By Marla Tabaka
As a creative, resourceful entrepreneur, you bring many talents to the table. Some of these skills and gifts are innate, some come from experience, and many come from life outside of business.
Busy people often engage in hobbies and weekend adventures as a way of blowing off steam, building endurance, and having fun. But there are other benefits: Your hobbies and personal interests could enhance your entrepreneurial and leadership abilities. They may also make you more resilient when you’re facing a stressful situation. What entrepreneur wouldn’t like that?
Have you let your favorite personal pastimes fall by the wayside? Perhaps the findings of a study done by psychologists at San Francisco State University will encourage you to take time away from work and have a little fun.
The research confirms that hobbies help professionals conceive creative solutions for work-related problems. Those more engaged in creative activity often scored 15 to 30 percent higher on performance rankings than those who were less engaged. Kevin Eschleman, an assistant professor of psychology at San Francisco State University says, “We found that in general, the more you engage in creative activities, the better you’ll do at work.” It may also serve you well to encourage employees to engage in a hobby. Eschleman noted that no matter what hobby study participants took part in, these people were more likely to go out of their way to help co-workers.
I checked in with several entrepreneurs to test the theory myself. Sure enough, they all confirmed that interests outside of work have taught them critical skills and made them better leaders.
Here’s what they’ve learned:
Keep going, no matter what.
“One of my lifelong passions is football. My father, Hugo Hollas, played for the New Orleans Saints and the San Francisco 49ers in the early ’70s and that really had a massive impact on me in childhood. His career in football inspired me to play football on a collegiate level for Colorado State and the University of Tulsa in the early ’90s. It’s an incredibly complicated sport and I love the combination of the physical and mental challenges it demands.
“I’ve found that football prepares me to deal with challenges in other aspects of my life, especially as an entrepreneur. It also taught me to remain focused and to think under pressure. Even when I’m in pain or exhausted, I don’t just say, ‘Hey, let’s stop the game, I don’t want to do this anymore.’ I always keep going. If your company is in financial stress or experiencing other stressful issues, it doesn’t matter–you must keep going.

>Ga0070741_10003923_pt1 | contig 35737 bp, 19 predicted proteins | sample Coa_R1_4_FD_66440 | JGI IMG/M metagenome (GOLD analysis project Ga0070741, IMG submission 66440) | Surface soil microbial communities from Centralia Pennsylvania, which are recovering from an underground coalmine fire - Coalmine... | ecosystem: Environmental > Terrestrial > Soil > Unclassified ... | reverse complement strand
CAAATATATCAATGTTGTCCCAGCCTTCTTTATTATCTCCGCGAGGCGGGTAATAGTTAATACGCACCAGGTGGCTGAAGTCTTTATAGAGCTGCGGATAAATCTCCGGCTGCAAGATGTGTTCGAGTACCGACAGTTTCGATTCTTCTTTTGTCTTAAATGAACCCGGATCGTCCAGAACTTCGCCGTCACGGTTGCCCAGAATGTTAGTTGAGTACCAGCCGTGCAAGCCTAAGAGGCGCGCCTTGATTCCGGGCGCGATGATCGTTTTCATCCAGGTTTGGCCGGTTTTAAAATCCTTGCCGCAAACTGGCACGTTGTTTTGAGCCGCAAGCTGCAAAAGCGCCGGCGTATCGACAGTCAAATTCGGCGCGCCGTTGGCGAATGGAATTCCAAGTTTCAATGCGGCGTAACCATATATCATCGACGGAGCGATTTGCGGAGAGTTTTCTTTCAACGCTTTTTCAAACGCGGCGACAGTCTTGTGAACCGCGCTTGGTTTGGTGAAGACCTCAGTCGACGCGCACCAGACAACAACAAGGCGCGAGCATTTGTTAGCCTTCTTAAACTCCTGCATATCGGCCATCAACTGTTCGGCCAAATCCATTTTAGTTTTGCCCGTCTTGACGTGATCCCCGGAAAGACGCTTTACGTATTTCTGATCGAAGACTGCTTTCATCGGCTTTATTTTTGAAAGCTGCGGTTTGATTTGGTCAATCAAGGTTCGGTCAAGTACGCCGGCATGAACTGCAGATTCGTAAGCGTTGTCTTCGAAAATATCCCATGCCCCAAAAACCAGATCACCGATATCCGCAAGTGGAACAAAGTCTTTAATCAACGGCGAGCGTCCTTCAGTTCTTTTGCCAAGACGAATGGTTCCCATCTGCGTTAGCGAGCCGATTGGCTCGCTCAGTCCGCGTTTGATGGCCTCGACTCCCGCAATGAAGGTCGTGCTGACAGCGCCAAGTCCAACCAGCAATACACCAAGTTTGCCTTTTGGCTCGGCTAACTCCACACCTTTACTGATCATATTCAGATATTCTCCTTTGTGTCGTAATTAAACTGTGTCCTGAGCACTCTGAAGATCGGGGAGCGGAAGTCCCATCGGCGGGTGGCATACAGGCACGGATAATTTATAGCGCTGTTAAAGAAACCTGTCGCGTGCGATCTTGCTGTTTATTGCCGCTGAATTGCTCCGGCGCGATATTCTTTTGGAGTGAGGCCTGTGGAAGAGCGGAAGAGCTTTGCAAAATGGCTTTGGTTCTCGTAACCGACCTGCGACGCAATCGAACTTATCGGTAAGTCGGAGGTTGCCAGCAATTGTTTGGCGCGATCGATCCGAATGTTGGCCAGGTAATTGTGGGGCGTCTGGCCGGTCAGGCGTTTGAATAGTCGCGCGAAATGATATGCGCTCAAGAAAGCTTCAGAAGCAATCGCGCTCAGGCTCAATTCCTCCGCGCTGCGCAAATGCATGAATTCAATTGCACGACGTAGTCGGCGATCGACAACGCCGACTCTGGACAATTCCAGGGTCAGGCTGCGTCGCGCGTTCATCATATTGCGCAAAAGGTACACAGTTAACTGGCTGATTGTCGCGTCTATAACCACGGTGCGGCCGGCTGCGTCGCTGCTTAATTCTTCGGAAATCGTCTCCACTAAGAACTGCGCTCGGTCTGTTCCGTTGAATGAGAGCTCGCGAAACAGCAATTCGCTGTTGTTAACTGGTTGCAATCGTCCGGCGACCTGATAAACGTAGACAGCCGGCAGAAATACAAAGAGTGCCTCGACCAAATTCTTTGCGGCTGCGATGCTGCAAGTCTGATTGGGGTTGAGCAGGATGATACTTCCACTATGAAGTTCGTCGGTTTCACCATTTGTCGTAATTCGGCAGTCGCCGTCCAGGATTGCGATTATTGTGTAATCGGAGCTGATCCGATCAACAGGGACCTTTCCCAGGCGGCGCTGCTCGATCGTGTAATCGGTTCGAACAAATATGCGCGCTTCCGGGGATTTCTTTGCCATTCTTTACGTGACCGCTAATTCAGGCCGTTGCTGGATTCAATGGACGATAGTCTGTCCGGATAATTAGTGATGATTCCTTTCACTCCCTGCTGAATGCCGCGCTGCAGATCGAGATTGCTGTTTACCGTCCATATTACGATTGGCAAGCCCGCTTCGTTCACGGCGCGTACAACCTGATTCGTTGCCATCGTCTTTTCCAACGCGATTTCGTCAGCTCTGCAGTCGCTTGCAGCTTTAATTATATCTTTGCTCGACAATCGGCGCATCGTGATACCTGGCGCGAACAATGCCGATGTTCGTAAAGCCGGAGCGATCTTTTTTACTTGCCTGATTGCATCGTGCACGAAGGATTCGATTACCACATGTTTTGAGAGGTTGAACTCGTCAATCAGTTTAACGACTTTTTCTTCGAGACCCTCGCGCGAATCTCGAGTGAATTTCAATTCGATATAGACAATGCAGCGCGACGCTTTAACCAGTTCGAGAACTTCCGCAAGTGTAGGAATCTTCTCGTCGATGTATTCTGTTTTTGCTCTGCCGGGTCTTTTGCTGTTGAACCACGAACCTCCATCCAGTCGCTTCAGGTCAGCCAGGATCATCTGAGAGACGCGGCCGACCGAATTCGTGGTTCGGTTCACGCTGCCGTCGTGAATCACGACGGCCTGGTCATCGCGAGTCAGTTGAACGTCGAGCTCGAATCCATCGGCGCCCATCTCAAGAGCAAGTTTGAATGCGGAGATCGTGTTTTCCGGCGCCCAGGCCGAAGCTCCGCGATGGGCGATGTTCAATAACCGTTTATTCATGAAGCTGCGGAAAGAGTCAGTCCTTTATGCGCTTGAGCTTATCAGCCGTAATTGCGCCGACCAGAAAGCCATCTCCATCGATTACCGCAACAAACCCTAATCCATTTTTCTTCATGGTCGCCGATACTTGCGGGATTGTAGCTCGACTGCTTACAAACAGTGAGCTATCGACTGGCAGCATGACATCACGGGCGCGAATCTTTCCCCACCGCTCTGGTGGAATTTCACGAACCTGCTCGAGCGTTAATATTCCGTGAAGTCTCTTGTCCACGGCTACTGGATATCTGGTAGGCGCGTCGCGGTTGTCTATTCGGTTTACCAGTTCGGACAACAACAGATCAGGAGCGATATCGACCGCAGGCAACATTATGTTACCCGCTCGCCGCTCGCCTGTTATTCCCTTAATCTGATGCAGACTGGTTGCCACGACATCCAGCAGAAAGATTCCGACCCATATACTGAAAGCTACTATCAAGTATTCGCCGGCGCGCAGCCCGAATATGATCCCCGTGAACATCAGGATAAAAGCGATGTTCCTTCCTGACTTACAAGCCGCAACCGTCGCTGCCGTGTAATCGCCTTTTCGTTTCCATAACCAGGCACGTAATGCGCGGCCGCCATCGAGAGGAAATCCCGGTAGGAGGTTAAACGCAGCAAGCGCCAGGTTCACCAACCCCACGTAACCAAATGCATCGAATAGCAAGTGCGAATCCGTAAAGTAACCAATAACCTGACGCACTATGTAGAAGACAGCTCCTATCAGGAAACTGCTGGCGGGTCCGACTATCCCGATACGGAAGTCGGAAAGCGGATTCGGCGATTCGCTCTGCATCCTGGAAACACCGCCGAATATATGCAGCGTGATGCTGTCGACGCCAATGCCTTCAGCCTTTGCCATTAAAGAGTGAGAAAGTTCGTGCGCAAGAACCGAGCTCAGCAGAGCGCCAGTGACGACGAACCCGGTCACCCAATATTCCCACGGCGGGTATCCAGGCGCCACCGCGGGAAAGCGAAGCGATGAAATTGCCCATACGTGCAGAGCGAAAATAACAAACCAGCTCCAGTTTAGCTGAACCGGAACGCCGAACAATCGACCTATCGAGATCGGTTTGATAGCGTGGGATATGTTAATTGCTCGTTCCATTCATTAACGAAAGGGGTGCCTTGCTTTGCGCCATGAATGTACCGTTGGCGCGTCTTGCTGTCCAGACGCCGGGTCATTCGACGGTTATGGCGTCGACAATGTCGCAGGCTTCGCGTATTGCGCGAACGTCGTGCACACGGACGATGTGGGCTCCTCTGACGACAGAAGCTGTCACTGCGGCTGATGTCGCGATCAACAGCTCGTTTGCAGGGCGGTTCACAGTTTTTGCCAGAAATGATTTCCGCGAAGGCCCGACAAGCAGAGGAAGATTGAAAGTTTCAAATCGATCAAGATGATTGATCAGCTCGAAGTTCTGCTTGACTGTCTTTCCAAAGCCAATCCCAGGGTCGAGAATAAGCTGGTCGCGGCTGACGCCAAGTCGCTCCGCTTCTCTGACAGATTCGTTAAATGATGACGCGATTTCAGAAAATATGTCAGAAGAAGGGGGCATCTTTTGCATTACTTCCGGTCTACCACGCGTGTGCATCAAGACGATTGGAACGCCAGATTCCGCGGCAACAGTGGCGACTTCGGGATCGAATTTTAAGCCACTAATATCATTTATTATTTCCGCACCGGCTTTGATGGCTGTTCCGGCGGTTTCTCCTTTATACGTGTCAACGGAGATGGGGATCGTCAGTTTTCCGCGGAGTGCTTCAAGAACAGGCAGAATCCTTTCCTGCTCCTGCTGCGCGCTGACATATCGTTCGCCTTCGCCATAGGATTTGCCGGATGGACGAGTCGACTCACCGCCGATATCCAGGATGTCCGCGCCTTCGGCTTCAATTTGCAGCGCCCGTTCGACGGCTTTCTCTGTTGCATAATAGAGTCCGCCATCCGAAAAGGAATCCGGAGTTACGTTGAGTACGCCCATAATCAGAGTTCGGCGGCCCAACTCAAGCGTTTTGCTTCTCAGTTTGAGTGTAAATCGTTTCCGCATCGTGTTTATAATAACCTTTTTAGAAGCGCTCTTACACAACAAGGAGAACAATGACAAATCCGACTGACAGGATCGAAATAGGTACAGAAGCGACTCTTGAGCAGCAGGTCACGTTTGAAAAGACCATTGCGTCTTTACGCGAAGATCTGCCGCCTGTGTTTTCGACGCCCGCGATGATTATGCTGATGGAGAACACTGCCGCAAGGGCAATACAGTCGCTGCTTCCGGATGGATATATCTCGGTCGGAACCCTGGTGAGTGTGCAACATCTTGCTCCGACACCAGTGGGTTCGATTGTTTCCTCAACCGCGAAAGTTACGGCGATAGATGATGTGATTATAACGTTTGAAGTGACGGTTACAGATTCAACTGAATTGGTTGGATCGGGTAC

“I also love that it’s not about individual accomplishment; it’s about the team’s accomplishment. In football a player and his fellow teammates sacrifice for each other for the common good of the team. Business is the same way. If you only focus on what you’ve done, then you’ve already failed. Teamwork and camaraderie are what drive success in business.”
–Judd Hollas, CEO of EquityNet
Execution and attitude win the match.
“I’ve been an avid tennis player and fan since I first picked up a racquet at age 14. What I love about the game is the perfect combination of physical stamina and mental agility. It’s one part boxing and one part chess. And if you happen to be Roger Federer, it’s one part artistry (I do not score well in artistry).
“In tennis, it’s not always the player with the best strokes or hardest serve who wins. It’s the competitor who knows how to execute against a strategy, stay mentally positive, and maintain belief even when they’re behind in a set or match.
“If you want to win in this form of mano-a-mano combat you have to be fully present, able to think on your feet, and change tactics if needed or you are going to get crushed. These same skills are necessary for running a successful business.
“A tennis instructor once said, ‘Either you are on a quest to continually improve your tennis game or you are getting worse. There is no staying the same.’ I believe the same holds true for your career, business, and life.”
–Peter C. Diamond, executive coach and author of Amplify Your Career and Life: 4 Steps to Evaluate, Assess and Move Forward.
Timing is everything.
“Kitesurfing is one of the hardest sports I have learned, as you have to contend with four things simultaneously–the wind, the waves, the kite, and the board. You also encounter other kitesurfers and obstacles that can impact you and make things more challenging. Kitesurfing is no different from starting a business because without the necessary skills, you end up fighting against the various obstacles along the way. It can become very frustrating.
“However, once you finally learn to slow down, remain calm, and allow the rhythm of the wind and ocean to guide you, kitesurfing can be very exhilarating, just like running a business.
“Another similarity between the two is timing; you have to wait for the right time to launch. When you’re riding the waves, you must also be on a constant lookout for changes in the environment, as it can get dangerous very quickly. But the thrill you experience when you’re in control, leaning back, enjoying yourself, and flying across the ocean, is amazing.
“Kitesurfing has taught me how to anticipate challenges, solve problems, and embrace the exciting life that comes with being a global entrepreneur.”
–Scott Picken, founder and CEO of Wealth Migrate.
Marla Tabaka is a small-business advisor who helps entrepreneurs around the globe grow their businesses well into the millions. She has over 25 years of experience in corporate and start-up ventures and speaks widely on combining strategic and creative thinking for optimum success and happiness.